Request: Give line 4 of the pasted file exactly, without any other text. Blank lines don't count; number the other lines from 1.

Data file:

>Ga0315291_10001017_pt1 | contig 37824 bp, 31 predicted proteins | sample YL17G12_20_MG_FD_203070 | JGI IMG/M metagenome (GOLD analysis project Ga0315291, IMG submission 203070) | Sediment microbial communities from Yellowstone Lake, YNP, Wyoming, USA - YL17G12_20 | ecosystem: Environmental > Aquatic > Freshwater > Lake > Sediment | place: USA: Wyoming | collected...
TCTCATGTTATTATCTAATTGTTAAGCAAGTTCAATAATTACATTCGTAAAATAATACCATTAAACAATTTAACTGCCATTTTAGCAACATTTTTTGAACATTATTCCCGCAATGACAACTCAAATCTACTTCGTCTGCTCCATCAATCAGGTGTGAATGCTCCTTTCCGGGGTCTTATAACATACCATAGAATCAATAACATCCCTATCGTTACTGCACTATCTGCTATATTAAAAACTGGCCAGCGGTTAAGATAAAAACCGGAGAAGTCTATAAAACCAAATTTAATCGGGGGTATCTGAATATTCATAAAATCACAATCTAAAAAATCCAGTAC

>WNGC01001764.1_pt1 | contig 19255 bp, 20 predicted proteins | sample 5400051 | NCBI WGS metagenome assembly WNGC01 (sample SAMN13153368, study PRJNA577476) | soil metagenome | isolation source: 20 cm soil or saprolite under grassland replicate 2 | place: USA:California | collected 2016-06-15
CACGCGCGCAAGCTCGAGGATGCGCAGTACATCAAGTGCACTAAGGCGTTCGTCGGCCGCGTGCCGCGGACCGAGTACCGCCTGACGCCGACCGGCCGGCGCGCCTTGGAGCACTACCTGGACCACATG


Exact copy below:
CACGCGCGCAAGCTCGAGGATGCGCAGTACATCAAGTGCACTAAGGCGTTCGTCGGCCGCGTGCCGCGGACCGAGTACCGCCTGACGCCGACCGGCCGGCGCGCCTTGGAGCACTACCTGGACCACATG